The Pixie Cut: Why I Went Short (Would You?)
A few weeks ago I went to a salon, pulled my hair back in a ponytail and asked the hairdresser to cut it off. What she placed in my hand was 15 inches of my hair tied neatly in a yellow hairband. That hair is on its way to Locks of Love, an organization that provides hairpieces to economically disadvantaged children suffering from long term medical hair loss. A friend of mine grows her hair out the requisite 12 inches every couple of years and then cuts it off to donate, and I've always admired her for it.
But the truth is, I never seriously considered chopping my perennially long hair off until about a week before I actually did it. I was attached to my long hair. It may have been plauged by split ends, limpness and generally unkemptness, but it was long. And therefore feminine. So I'll be honest, when I finally decided to cut it, my reasons had less to with any kind of altruism (although donating my hair made me feel good about the whole process) and more to do with doing something fun and unexpected and different and daring.
The idea started with the Oscars a few months ago; I happened on a picture of Carey Mulligan, fresh-faced and stunning in her edgy Prada gown. And with fabulous super short blond hair.
I had thought I would always have long hair, that only people as stunning as Audrey Hepburn could pull off a short, boyish cut and still look unmistakably feminine. I thought I didn't have the right face shape; I would look, well, like a dude. But after seeing Carey at the Oscars, I started feeling like there was no good reason for me to be attached to my long hair. It was just hair. If I didn't like it, I could grow it out. It would be fun!
Most of all, it would be a change, and a dramatic one at that.
But back to the salon. I showed my stylist a picture of Carey Mulligan, when her hair was brunette and a bit longer, and told her that this was what I wanted.
I love my new, short do. I love how relatively easy it is to make my hair look good. With long hair, I could always just throw it in a ponytail (and I nearly always did) but it's not as if I actually liked the way I looked that way. It was just practical. Now I actually feel put together, stylish even. And on days when I don't have enough time or energy to make my hair behave? A headband serves as the perfect stand-in for the previously necessary hairband. Even my husband, who really prefers long hair, likes my new 'do. ("I can kiss your neck now," he said a couple days after the cut.)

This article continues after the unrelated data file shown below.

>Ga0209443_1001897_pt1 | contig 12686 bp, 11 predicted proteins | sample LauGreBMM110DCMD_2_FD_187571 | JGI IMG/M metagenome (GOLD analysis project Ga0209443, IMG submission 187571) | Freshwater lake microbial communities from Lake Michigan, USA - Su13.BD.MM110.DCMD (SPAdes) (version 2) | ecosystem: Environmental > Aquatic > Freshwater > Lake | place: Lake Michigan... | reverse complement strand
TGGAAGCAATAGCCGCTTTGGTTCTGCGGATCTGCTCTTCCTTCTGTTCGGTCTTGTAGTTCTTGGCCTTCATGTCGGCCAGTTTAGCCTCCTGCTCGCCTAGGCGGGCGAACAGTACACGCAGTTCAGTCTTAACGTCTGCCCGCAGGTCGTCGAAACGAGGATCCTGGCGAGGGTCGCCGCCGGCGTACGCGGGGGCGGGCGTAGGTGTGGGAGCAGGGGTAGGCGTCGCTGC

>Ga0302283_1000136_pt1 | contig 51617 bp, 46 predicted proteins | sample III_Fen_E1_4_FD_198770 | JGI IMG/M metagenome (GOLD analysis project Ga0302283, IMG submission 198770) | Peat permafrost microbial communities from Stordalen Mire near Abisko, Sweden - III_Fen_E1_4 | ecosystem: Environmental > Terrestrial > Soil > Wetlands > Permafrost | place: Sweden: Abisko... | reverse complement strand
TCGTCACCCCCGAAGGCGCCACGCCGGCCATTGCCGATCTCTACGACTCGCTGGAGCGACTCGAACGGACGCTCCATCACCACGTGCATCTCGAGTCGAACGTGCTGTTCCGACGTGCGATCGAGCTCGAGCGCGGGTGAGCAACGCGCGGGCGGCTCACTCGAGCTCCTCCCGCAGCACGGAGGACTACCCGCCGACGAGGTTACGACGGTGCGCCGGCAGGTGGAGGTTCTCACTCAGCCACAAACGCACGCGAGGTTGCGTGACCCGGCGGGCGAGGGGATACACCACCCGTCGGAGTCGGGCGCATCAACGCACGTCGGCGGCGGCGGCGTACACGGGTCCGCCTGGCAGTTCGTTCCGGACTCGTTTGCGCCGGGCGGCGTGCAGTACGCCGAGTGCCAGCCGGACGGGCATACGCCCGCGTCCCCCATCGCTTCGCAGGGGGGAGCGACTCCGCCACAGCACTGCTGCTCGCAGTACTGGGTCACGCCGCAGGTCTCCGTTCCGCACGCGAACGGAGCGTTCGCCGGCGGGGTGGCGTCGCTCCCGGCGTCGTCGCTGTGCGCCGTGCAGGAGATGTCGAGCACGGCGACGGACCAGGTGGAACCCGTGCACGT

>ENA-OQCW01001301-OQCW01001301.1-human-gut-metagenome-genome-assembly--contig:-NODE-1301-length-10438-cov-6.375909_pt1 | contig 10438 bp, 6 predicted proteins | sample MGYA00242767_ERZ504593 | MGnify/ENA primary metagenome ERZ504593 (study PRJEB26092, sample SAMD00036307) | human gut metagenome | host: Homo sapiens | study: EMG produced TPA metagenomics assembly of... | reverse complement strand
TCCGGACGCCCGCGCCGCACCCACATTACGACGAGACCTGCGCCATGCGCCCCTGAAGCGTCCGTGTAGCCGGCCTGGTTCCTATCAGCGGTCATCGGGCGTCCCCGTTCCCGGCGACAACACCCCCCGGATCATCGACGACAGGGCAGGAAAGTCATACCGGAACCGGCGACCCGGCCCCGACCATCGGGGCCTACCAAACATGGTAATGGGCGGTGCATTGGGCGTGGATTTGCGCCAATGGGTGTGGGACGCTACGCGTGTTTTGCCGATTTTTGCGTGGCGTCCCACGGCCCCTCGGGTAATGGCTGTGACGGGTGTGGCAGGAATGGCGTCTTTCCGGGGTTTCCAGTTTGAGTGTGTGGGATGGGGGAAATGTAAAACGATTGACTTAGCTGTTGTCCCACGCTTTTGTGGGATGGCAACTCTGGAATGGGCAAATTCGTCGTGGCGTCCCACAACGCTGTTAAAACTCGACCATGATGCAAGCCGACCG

I don't like the money I have to spend on styling products and future trims, but I'm trying to feel okay about spending this bit of cash on something that makes me feel good. And sometimes, when I wake up in the morning and my hair is pointing in 65 different directions and won't look good no matter how many times I try to tame it with a wet comb, well, that's irritating.
Mostly though, I like the change. Dressing up is more fun now. I put on makeup more frequently now -- not a lot, just the same tinted moisturizer, mascara, lip gloss combo -- but I feel like it helps balance the boyishness of my hair. And I find that though my hair is more boyish, I still look and feel just as feminine (I am one of those super girly-girls after all) as ever. If not more so since my new haircut seems to have inspired me to take better care of my appearance in general (for instance, more frequent showers, yay!) My new hair makes me feel more interesting and confident - I feel like I have to own it in order to pull it off. And I do.
Nina Moon blogs at Sweet Disarray.